I know we have a different philosophy than you. You have another saying: If it isn't broke don't fix. We say: The better is the enemy/death of the good. An example: IBM distributed and supported Lockheed's CADAM CAD-software in Europe. When IBM asked for further development Lockheed thought it good enough. In the end IBM Europe switched to Dassault's (French mititäry aircraft manufacturer) CATIA CAD-software.

You choose one way we a different one.

As I said before German track workers were able to handle the Oberbau KS fasterners containing lag screws with hand tools they carried with them. At least temporarily as the lag screws are finaly pre-stressed to about 25 to 30 kN (5500 to 6600 lbs).
Regards, Volker

 

  • Member since
    December, 2001
  • From: Sunny (mostly) San Diego
  • 1,515 posts
Posted by ChuckCobleigh on Wednesday, December 06, 2017 11:00 AM

Shadow the Cats owner
We outside the enginering world call it the KISS principle or Keep It Simple Stupid.

We in the engineering world called it the same thing.  Of course, that was wrapped up in the concept of engineering economics, lifespan analysis, etc., but we still called it KISS.  No disrespect to Gene Simmons.

  • Member since
    December, 2007
  • From: Southeast Michigan
  • 2,871 posts
Posted by Norm48327 on Wednesday, December 06, 2017 11:30 AM

Volker,

One thing I have not seen in this or prior discussions on the subject of threaded spikes was a report on the metalurgy of them. Perhaps I missed it along the way but it should have been made available to those of us  who have an interest in whether or not those threaded spikes met the appropriate standards for strength, their ability to hold their position in relation to the tie and rail and their ability to withstand any corrossion they may encounter. Should you find a report expressly  explaining the above concerns please post it.

I don't believe any system of rail securement will ever be foolproof in the long run but wonder if the threaded spikes used on Union Pacific were thoroughly vetted prior to their installation. I would like to think UP MOW engineers did their homework befor approving them.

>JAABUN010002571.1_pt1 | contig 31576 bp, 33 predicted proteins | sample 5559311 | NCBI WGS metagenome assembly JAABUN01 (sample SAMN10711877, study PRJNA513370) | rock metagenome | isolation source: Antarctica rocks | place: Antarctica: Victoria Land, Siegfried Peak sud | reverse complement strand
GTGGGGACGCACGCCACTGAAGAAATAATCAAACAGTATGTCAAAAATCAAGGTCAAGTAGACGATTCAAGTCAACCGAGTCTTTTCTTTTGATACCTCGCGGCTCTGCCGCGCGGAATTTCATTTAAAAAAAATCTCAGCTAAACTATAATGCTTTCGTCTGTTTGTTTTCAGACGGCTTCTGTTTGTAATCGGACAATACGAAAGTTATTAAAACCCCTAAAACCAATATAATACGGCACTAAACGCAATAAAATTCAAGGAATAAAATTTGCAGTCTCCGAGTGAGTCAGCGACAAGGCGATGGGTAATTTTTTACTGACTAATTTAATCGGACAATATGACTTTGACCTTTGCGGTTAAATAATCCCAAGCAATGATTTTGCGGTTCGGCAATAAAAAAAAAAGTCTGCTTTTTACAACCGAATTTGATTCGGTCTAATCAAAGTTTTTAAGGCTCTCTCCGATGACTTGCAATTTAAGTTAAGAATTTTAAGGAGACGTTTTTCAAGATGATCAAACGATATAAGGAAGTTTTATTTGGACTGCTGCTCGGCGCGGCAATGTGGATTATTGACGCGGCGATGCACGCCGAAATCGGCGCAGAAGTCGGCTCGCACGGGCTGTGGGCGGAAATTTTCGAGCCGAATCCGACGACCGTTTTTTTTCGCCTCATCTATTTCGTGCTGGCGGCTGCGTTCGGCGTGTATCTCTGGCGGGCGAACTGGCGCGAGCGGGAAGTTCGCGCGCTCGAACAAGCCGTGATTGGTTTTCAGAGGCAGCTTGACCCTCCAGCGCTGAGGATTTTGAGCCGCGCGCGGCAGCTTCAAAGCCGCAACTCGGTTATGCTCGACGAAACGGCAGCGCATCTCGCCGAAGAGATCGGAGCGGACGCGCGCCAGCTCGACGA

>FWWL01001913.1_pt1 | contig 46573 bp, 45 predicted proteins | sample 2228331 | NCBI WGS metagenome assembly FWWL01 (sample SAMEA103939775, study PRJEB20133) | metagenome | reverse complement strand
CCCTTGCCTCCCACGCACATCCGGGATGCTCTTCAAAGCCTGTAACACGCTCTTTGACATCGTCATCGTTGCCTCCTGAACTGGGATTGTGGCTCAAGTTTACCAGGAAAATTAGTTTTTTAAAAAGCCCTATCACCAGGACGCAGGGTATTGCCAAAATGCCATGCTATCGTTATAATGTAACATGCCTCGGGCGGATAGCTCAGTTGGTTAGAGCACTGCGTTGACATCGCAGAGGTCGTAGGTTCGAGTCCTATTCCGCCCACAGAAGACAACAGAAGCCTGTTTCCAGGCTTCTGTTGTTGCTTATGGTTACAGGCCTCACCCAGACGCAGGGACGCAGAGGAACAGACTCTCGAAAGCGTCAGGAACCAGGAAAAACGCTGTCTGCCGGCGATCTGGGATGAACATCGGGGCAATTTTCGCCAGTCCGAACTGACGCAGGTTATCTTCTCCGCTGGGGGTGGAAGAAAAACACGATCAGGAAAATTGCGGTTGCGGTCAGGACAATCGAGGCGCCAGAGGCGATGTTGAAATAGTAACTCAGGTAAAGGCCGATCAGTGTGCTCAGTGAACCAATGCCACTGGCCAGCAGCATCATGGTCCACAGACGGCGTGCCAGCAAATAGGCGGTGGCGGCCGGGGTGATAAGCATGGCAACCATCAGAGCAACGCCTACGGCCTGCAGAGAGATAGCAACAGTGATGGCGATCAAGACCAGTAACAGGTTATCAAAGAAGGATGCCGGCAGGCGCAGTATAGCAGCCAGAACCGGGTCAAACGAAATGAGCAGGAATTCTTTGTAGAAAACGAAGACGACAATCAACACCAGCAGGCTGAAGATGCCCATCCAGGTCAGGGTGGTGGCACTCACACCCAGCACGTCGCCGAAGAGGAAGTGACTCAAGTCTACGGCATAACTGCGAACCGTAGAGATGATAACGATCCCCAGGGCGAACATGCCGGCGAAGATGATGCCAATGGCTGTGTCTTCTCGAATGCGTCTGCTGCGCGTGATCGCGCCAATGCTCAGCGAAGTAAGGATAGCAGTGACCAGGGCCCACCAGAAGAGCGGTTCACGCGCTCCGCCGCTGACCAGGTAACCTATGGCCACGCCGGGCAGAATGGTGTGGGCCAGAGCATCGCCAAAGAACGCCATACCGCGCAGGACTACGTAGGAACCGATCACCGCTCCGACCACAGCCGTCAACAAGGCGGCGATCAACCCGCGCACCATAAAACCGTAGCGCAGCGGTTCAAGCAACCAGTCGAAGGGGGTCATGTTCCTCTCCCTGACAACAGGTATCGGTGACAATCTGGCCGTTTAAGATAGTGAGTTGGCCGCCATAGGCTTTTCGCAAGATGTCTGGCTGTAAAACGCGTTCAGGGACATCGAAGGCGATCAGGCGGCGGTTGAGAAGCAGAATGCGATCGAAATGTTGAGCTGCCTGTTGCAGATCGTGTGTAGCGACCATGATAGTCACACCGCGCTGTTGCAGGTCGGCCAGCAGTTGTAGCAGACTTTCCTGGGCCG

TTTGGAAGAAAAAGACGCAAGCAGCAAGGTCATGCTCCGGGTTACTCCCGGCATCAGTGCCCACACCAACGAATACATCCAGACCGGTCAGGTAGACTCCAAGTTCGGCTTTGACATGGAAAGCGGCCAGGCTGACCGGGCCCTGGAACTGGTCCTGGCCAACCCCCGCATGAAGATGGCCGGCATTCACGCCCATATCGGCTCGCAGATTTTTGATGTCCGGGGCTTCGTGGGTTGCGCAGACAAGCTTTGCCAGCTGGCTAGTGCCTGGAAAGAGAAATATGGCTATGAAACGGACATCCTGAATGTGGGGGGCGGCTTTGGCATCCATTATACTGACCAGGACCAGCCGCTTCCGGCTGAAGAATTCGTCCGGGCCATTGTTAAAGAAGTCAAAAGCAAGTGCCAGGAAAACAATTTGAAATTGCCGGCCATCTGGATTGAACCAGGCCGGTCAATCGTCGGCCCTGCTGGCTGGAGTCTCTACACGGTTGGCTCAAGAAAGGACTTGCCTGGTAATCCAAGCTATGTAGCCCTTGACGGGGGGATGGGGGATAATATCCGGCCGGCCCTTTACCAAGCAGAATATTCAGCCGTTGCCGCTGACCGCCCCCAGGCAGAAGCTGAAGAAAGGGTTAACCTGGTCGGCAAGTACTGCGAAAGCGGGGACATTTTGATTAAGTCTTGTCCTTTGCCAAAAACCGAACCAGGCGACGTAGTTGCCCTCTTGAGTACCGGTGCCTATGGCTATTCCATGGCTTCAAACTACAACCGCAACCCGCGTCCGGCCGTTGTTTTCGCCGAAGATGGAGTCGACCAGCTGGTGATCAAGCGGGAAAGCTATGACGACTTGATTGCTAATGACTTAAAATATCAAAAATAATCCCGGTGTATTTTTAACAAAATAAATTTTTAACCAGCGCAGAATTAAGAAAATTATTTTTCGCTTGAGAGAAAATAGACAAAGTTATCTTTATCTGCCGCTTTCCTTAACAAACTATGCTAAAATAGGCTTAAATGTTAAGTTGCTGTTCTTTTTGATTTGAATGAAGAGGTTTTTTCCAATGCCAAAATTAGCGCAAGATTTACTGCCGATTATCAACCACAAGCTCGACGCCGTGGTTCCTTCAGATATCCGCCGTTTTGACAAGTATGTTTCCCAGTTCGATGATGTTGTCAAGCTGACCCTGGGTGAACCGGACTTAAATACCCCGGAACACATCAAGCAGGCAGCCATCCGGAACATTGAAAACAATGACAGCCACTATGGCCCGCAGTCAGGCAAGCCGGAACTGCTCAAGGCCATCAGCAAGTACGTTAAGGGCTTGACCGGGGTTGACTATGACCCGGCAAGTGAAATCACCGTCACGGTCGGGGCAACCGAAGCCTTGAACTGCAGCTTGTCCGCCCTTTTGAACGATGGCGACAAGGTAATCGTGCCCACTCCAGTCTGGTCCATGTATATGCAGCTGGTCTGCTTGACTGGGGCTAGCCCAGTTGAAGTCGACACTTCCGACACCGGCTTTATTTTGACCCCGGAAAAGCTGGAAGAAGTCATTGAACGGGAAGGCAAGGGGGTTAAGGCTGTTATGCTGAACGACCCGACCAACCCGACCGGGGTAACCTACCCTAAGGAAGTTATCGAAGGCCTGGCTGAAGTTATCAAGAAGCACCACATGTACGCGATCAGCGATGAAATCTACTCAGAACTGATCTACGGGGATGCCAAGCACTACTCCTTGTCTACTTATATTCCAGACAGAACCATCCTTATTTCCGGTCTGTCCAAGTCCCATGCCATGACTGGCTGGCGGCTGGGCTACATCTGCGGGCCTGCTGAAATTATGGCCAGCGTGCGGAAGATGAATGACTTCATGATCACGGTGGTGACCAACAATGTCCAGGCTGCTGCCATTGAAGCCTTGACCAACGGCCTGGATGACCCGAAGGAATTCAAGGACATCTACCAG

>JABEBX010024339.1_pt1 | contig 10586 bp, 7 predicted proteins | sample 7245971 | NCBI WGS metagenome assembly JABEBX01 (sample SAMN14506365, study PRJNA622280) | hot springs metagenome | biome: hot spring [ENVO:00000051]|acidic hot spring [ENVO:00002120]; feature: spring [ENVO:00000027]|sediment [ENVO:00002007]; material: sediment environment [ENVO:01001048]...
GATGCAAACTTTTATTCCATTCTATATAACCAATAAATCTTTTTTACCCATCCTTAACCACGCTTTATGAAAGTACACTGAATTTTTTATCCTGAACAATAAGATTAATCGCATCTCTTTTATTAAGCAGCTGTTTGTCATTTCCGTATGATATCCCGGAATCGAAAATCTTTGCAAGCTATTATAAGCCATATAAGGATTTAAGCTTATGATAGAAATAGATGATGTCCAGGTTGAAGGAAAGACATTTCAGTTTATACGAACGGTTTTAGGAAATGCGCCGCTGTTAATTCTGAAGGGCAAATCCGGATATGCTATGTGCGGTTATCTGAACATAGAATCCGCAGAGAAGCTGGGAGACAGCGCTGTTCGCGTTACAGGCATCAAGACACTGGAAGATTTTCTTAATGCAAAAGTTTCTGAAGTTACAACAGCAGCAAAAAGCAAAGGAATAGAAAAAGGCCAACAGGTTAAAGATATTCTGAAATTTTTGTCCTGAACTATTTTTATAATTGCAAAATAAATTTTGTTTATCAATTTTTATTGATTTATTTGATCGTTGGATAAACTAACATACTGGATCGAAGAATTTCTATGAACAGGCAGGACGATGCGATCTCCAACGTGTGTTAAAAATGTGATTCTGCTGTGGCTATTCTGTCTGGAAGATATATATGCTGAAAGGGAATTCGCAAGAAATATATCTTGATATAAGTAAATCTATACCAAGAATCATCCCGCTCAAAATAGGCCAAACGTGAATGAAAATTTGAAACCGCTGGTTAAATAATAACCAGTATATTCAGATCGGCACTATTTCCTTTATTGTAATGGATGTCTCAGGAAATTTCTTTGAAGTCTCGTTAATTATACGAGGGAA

One other factor May be the difference in loading of rail cars in Europe vs those in North America. I don't know load limits in Europe but ours are 286,000 pounds per car with exceptions for Schnabel cars and six axle cars.

Norm


  • Member since
    May, 2003
  • From: US
  • 12,699 posts
Posted by BaltACD on Wednesday, December 06, 2017 12:56 PM

Norm48327
One other factor May be the difference in loading of rail cars in Europe vs those in North America. I don't know load limits in Europe but ours are 286,000 pounds per car with exceptions for Schnabel cars and six axle cars.

286K headed to 315K

         

Never too old to have a happy childhood!

  • Member since
    November, 2013
  • 326 posts
Posted by VOLKER LANDWEHR on Wednesday, December 06, 2017 1:44 PM

Norm48327
One thing I have not seen in this or prior discussions on the subject of threaded spikes was a report on the metalurgy of them.

Norm,

you didn't miss anything. What I found is e.g. that Pandrol uses spike screws according to ASTM 66, hot forged, normal 65,000 psi: www.pandrolusa.com/wp-content/northamerica/screwSpike-1.pdf

Vossloh states: Some types of screw spike we produced are ASTM A66-87 screw spike, UIC864-1 screw spike (Ss series Ss8, Ss23, Ss25, Ss35, Ss36, DHS35 etc), 3V screw spike meet to NF F50-006, to name just a few.
http://www.bsrailway.com/rail-fastening/vossloh-fastening-system.shtml

The UP Mosier, OR derailment was never investigated by the NTSB. The is a short preliminary FRA Report: https://gorgefriends.org/assets/images/issues/2016_06_03_Preliminary_Factual_Findings_Report_Mosier_Union_Pacific_FINAL.pdf

It states on the last page: Volpe, one of the Department of Transportation’s research centers, is testing the metallurgy of the broken bolts.

I haven't found neither the final report nor Volpe's results.
UP must have made its own investigation but I haven't found it.

Norm48327
One other factor May be the difference in loading of rail cars in Europe vs those in North America. I don't know load limits in Europe but ours are 286,000 pounds per car with exceptions for Schnabel cars and six axle cars.

The German load limits are 50,000 lbs per axle. On the other hand we have speeds of up to 200 mph. The Vossloh KS-24 is limited to 150 mph. In Sveden and Norway the ore railroad from Kiruna to Narvik has 66,000 lbs per axle.

Here is a presentation about gauge widening with indications in the field: https://www.wheel-rail-seminars.com/archives/2015/hh-papers/HH-02%20WRI%202015%20Wolf%20Wide%20Gage%20HeavyHaul%20-%20with%20watermark.pdf

Regards, Volker

  • Member since
    December, 2001
  • From: Denver / La Junta
  • 8,896 posts
Posted by mudchicken on Wednesday, December 06, 2017 4:46 PM